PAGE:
Joan Osborne Has a Job to Do
- by Mike Mettler
- Dec 09th, 2020
Like many an impassioned singer/songwriter before her, Joan Osborne loves to confront injustice head-on with her music. To that end, all ten songs on Trouble and Strife (Womanly Hips/Thirty Tigers), her tenth studio album, tackle the ills of the day in a style that’s more inviting than it is didactic. Whether it’s the echo-laden prime directive of “Hands Off,” the smoldering downhome shuffle of the title track, or the seductively sly singalong rebuke of “That Was a Lie,” Trouble and Strife puts you in the room right next to the musicians as they add all the right sonic spices to Osborne’s topic-driven song recipes. And that was the artist’s precise intention from the get-go.
Now 25 years beyond her stellar 1995 breakthrough debut album Relish (featuring the ubiquitous deity equalizer “One of Us” and the not-so-holy travails of “St. Teresa”), Osborne continues to mine an aurally rich Americana-meets-AM-radio vein. Given the deeply personal nature of Trouble and Strife, recording the album in an intimate setting was of paramount concern to the Kentucky-bred vocalist/producer. Prior to the pandemic, Osborne gathered longtime bandmates and fellow collaborators alike in her basement home-recording studio—the aptly dubbed Window Well Studios in Brooklyn, New York—in order to capture the pure essence of the subject matter at hand.
“There was a sound this room brought to the record, and I really felt like it complemented the shoot-from-the-hip feeling all the songs had,” Osborne explains. “I didn’t feel like it needed a ton of synthesizers or other things like loops all over it. We were all sitting in the same room with some isolation. A guitar amp would be in a closet, and the drums were mostly close-miked with baffles around them. But I wanted everybody to be able to see each other, because there’s something intangible about that kind of setup that allows people to mesh together musically. It was all very immediate, and it captured the visceral feeling I wanted the record to have.”
Osborne’s penchant for harnessing instantly hummable melodies and sweet vocal harmonies stem from her Kentucky youth, when she would incessantly listen to the 1965 RCA Victor Sound of Music film soundtrack LP on her parents’ old-school console. “The console stereo was right next to a kitchen cabinet, and the cabinet door would open in such a way that made this little box around me where the stereo speaker was right next to my ear,” she explains. “I could close myself in while listening, and each time I played the record, I would play a different character and sing a different part. That was an amazing training ground for learning how to sing harmonies.”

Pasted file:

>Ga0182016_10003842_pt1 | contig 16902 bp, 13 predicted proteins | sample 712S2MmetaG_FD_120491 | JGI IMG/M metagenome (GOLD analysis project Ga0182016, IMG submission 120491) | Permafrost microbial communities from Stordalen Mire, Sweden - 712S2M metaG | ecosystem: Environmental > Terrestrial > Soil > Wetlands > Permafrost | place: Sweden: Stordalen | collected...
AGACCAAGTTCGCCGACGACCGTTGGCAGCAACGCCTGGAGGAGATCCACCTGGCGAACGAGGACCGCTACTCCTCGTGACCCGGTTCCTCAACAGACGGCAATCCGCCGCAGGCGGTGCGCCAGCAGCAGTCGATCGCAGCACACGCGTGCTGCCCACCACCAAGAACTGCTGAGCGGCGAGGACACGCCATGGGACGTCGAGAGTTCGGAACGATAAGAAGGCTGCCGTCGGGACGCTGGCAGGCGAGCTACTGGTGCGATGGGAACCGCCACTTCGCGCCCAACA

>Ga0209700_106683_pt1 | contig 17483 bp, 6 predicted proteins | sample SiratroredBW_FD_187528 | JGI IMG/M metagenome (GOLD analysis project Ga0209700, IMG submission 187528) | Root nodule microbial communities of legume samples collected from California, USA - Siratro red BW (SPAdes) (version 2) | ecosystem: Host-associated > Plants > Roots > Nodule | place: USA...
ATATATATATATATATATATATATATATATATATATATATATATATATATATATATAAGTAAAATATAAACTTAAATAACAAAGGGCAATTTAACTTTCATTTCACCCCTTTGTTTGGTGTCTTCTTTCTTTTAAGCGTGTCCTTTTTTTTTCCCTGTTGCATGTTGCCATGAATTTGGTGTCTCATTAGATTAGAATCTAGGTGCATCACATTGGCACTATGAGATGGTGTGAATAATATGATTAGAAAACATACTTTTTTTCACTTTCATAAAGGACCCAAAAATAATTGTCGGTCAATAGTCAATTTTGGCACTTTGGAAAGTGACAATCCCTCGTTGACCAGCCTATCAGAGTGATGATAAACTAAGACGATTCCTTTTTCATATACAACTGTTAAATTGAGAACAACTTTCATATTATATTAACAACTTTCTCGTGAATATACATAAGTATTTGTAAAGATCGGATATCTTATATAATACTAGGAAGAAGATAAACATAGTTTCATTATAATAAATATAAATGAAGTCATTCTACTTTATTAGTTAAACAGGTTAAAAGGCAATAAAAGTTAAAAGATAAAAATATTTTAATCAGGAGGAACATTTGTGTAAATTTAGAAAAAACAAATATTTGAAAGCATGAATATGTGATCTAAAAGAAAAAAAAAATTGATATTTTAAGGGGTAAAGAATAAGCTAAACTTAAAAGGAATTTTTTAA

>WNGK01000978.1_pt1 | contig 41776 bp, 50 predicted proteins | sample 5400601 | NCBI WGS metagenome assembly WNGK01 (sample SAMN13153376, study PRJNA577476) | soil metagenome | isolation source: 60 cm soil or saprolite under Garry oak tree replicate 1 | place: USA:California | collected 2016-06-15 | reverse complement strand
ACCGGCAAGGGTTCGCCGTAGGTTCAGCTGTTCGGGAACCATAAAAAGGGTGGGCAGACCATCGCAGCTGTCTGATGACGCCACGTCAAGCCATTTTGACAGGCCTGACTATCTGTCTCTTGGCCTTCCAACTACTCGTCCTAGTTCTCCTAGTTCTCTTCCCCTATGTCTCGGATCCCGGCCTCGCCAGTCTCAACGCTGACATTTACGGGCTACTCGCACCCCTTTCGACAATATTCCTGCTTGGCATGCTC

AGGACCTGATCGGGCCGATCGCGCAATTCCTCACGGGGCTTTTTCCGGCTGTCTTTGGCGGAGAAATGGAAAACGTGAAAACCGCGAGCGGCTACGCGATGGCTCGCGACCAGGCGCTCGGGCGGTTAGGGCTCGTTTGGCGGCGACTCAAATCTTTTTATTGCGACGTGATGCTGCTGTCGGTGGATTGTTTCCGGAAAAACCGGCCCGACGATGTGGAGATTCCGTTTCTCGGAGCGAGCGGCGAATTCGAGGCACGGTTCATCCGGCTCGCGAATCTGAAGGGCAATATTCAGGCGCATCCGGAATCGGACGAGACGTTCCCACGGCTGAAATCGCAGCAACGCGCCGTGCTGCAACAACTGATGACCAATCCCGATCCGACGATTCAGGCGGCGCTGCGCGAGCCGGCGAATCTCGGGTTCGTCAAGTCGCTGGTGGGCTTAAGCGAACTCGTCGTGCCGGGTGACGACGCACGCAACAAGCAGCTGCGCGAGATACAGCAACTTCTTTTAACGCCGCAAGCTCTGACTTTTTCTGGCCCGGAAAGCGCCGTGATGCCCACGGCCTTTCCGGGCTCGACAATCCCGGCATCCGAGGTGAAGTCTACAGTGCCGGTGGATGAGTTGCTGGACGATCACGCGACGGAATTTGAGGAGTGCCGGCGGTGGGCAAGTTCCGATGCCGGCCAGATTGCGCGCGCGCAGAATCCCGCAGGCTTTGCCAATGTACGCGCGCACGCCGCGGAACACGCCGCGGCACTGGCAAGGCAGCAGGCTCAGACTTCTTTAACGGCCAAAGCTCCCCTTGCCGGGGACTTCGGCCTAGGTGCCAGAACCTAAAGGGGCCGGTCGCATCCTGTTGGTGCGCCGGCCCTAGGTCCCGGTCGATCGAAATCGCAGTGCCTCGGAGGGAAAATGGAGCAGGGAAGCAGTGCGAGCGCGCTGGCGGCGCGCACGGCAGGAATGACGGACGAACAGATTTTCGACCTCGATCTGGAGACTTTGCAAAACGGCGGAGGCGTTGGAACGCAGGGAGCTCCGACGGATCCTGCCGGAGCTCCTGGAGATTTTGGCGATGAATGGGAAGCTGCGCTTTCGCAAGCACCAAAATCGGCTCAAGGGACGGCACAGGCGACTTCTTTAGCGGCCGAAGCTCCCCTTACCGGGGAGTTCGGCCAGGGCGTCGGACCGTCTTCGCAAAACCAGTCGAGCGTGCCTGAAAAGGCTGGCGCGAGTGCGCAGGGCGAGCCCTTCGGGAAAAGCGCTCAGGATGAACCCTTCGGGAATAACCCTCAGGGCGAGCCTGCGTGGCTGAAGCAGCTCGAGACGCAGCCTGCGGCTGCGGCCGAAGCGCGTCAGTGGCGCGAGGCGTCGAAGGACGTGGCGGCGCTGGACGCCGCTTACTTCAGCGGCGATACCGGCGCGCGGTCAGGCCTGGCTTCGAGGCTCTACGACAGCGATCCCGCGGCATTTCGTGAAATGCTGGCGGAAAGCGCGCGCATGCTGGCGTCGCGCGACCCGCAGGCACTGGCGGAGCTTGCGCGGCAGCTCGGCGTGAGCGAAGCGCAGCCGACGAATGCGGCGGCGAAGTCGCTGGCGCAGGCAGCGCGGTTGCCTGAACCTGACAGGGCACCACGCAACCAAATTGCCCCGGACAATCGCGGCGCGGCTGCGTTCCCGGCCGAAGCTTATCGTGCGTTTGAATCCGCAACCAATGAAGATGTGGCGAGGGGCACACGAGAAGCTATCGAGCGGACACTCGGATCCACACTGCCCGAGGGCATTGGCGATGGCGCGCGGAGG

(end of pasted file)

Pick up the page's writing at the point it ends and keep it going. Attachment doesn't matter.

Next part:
A key influence on her writing style continues to be Bob Dylan, whom Osborne paid great homage to with her intimate 2017 covers project, Songs of Bob Dylan, and its ensuing tour. “The lesson I learned from him was how to write a song that can have political relevance in the moment you’re living in—but that it could also be about something that happened 50 years ago or 50 years hence,” she clarifies. “That’s part of Dylan’s genius. Because I had been so steeped in his music, I was able to borrow a little bit of that idea from him in writing some of these songs. If you can learn how to write something that has that sense of being particular but can also be universal, then that’s a great thing to be able to do.” (Just connect the chilling lyric “ain’t no difference ’tween a mask and your face” in the aforementioned “That Was a Lie” with the stark mask-related lines in Dylan’s “Masters of War” and “Man in the Long Black Coat,” and you’ll see exactly what she means.)
If anything, the overall close-knit feel of Trouble and Strife achieves Osborne’s goal of inclusionary universality. “Particularly in a time like this, music has a job to do,” she concludes. “Music has these particular characteristics that allow it to express ideas and give people a voice to add to the dialog of the moment. But it also has the ability to lift us up and keep us connected to a sense of energy and hopefulness. If you can keep this idea in mind—that there is a brighter day ahead—you can stay connected to the joy that music feeds. And then you have the energy and the ability to create the kind of changes we need to make.” And that’s just the kind of good Trouble we can all get behind.
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